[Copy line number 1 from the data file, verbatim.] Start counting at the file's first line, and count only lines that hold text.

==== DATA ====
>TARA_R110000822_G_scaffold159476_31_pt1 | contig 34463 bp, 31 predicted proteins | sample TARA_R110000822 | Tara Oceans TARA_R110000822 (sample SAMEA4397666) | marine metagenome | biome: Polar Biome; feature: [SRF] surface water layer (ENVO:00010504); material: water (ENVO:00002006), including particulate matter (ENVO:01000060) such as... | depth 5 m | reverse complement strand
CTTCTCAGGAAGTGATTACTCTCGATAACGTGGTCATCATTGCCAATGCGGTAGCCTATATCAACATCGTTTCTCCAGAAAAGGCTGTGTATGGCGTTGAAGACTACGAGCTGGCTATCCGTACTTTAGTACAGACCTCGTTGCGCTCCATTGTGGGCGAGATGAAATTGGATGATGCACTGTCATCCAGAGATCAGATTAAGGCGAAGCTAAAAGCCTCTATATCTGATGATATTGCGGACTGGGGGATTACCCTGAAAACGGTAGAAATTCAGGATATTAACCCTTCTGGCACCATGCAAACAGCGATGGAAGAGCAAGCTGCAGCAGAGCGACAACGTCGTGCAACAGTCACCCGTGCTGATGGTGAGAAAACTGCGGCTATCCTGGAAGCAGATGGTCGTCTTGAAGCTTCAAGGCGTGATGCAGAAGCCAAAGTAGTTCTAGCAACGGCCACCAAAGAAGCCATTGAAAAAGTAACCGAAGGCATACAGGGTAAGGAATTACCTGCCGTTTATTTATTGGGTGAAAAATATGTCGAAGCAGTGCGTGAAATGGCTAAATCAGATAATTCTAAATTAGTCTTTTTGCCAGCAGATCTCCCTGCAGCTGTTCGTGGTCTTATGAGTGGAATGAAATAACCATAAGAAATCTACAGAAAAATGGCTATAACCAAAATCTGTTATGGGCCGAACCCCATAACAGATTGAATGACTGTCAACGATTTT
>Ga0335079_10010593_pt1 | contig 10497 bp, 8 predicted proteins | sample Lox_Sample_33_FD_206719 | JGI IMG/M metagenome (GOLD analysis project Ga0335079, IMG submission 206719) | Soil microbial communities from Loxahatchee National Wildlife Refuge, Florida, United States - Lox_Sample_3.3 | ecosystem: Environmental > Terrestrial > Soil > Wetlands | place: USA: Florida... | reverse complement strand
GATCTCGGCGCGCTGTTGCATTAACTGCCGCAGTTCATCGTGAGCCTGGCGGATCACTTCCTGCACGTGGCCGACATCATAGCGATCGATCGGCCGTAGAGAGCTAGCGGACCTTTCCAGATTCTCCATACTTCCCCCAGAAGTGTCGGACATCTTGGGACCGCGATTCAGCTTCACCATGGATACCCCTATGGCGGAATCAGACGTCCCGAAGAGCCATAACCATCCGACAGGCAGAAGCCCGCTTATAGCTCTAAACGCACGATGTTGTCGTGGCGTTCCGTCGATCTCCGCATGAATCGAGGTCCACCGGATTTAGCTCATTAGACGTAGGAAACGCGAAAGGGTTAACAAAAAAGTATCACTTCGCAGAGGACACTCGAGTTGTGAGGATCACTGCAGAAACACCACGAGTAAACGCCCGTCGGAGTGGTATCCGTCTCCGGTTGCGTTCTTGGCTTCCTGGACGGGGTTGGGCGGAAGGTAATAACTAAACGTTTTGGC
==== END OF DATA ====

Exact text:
>TARA_R110000822_G_scaffold159476_31_pt1 | contig 34463 bp, 31 predicted proteins | sample TARA_R110000822 | Tara Oceans TARA_R110000822 (sample SAMEA4397666) | marine metagenome | biome: Polar Biome; feature: [SRF] surface water layer (ENVO:00010504); material: water (ENVO:00002006), including particulate matter (ENVO:01000060) such as... | depth 5 m | reverse complement strand